He tugged hard at her collar and the wooden buttons at her nape gave in one swift ripple, leaving the fabric loose around her shoulders. He licked his way down her neck, feasting on the salty sweetness of her skin and her throaty moans, dragging the fabric down with him. The straps of her chemise slipped easily down her creamy shoulders to reveal breasts shadowed and untouched by light. But not by him.
He dragged one pebbled nipple into his mouth, and she groaned low, breathing his name.
"Oh, Jonah. Yes." Her hair cascaded over her shoulders to brush at his cheek. She arched hard into him and her fingers wrapped around his neck to hold him there.
Pulse thundering in his ears, Jonah ran his tongue around the silken nub, taut and supple, and then suckled hard enough to made her gasp, to make her body tremble with hard coursing pleasure. Aye, he knew how it felt, to want, to ache. It was in her glazed eyes, dark and pooled with emotion. The same need beat within his veins and sparked the air between them.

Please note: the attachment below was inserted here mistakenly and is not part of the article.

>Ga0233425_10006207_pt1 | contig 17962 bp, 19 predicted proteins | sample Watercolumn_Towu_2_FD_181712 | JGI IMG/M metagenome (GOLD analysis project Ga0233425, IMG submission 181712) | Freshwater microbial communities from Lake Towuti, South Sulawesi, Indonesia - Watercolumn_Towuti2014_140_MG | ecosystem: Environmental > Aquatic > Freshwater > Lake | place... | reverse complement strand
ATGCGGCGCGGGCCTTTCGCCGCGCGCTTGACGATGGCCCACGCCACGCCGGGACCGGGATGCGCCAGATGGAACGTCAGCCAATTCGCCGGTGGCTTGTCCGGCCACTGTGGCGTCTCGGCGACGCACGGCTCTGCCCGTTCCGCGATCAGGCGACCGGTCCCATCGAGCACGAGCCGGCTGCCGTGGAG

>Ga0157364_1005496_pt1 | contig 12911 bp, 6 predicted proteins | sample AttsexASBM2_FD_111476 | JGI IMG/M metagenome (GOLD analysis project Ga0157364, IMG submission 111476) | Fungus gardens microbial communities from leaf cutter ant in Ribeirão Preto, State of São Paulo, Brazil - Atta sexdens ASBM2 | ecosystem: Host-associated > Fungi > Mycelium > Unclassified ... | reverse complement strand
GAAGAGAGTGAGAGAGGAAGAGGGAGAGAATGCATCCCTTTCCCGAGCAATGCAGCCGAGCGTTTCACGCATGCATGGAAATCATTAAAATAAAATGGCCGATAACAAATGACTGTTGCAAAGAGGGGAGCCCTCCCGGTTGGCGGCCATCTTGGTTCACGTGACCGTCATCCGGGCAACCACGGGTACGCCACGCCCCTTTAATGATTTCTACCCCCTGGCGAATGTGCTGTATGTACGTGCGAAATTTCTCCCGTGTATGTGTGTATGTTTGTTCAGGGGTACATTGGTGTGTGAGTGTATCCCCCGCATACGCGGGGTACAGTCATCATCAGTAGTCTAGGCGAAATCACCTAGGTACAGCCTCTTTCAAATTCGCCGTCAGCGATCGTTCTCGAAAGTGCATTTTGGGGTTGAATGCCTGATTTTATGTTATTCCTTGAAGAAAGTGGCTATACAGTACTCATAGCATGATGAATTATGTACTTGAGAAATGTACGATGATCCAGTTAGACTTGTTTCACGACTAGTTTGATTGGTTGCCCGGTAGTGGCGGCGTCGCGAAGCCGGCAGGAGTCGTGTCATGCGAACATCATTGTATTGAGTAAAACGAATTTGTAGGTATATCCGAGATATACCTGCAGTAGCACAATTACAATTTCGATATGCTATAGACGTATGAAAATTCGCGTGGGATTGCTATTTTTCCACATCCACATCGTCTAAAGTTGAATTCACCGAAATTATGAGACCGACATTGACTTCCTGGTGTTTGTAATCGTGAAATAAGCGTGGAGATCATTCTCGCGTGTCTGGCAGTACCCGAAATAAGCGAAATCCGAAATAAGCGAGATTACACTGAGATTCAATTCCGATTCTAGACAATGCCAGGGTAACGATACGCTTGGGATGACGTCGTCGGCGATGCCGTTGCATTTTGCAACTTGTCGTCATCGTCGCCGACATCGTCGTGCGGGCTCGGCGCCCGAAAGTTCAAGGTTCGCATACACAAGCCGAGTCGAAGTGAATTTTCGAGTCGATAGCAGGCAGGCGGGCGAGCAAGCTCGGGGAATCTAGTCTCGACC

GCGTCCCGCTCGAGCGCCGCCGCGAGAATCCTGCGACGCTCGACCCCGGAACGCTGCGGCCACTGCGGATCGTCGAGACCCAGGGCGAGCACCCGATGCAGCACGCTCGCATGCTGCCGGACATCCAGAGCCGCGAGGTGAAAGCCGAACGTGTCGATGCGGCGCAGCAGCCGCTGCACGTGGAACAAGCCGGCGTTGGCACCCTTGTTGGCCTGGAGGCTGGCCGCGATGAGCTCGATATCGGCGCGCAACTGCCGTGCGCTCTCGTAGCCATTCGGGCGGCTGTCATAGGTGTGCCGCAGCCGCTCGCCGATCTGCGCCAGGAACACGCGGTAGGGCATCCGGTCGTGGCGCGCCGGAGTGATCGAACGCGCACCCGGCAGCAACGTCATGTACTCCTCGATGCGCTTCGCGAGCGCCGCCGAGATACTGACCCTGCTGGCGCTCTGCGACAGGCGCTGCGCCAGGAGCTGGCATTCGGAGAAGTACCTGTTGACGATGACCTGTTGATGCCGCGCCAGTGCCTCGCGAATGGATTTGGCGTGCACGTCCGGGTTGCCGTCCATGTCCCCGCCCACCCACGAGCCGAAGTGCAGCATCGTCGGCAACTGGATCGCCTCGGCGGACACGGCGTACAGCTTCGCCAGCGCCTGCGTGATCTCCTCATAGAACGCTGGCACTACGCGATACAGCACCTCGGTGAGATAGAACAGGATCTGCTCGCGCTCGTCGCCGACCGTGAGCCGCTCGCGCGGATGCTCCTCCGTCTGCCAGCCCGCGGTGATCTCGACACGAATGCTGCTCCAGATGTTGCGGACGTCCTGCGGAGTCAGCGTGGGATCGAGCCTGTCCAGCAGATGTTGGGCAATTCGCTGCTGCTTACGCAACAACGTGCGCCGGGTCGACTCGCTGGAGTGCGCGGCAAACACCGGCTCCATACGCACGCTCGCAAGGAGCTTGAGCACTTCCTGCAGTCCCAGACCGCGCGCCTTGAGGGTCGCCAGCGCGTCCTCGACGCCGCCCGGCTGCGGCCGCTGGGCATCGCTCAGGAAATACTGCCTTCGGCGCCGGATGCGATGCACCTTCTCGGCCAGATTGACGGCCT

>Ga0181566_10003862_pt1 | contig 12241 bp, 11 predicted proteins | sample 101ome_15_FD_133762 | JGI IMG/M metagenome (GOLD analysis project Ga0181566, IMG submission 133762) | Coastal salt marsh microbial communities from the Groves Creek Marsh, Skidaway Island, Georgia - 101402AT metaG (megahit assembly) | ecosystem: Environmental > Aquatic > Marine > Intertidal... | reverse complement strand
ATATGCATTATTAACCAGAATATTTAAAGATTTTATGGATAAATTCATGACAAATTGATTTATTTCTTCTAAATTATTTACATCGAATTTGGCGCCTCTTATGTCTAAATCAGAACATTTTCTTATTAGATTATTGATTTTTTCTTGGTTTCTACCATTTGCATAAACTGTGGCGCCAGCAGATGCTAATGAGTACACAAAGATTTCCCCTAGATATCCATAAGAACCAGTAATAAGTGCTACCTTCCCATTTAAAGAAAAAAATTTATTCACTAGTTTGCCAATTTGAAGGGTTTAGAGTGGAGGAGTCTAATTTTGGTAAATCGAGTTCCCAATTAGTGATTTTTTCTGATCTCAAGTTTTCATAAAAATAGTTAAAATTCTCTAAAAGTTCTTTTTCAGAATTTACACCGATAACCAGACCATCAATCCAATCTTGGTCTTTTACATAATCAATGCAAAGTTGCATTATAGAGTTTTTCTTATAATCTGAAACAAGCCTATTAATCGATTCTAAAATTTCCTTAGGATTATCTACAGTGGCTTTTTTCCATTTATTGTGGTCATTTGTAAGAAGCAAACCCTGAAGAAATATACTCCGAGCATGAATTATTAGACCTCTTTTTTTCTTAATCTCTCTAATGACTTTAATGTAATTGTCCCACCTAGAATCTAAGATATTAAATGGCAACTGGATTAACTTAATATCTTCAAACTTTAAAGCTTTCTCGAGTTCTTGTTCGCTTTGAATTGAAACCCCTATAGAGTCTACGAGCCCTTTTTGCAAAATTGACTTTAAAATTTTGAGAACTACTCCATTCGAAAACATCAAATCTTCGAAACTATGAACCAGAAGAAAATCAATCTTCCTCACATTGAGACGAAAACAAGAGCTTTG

Aye, he could wait no more. He gave her dress a mighty pull. One button popped and hit the wooden floor, rolling to a stop, and her garments slid down her hips to pool in a dark puddle at her ankles.
"Jonah, I don't think-"
"Don't think," he advised, as he scooped her up and laid her back on the bed. How bewitching she looked wearing only a set of drawers and her shoes. He knelt to take them off, and her stockings, too. "You know what I want. And thought has no place in what we're about to do."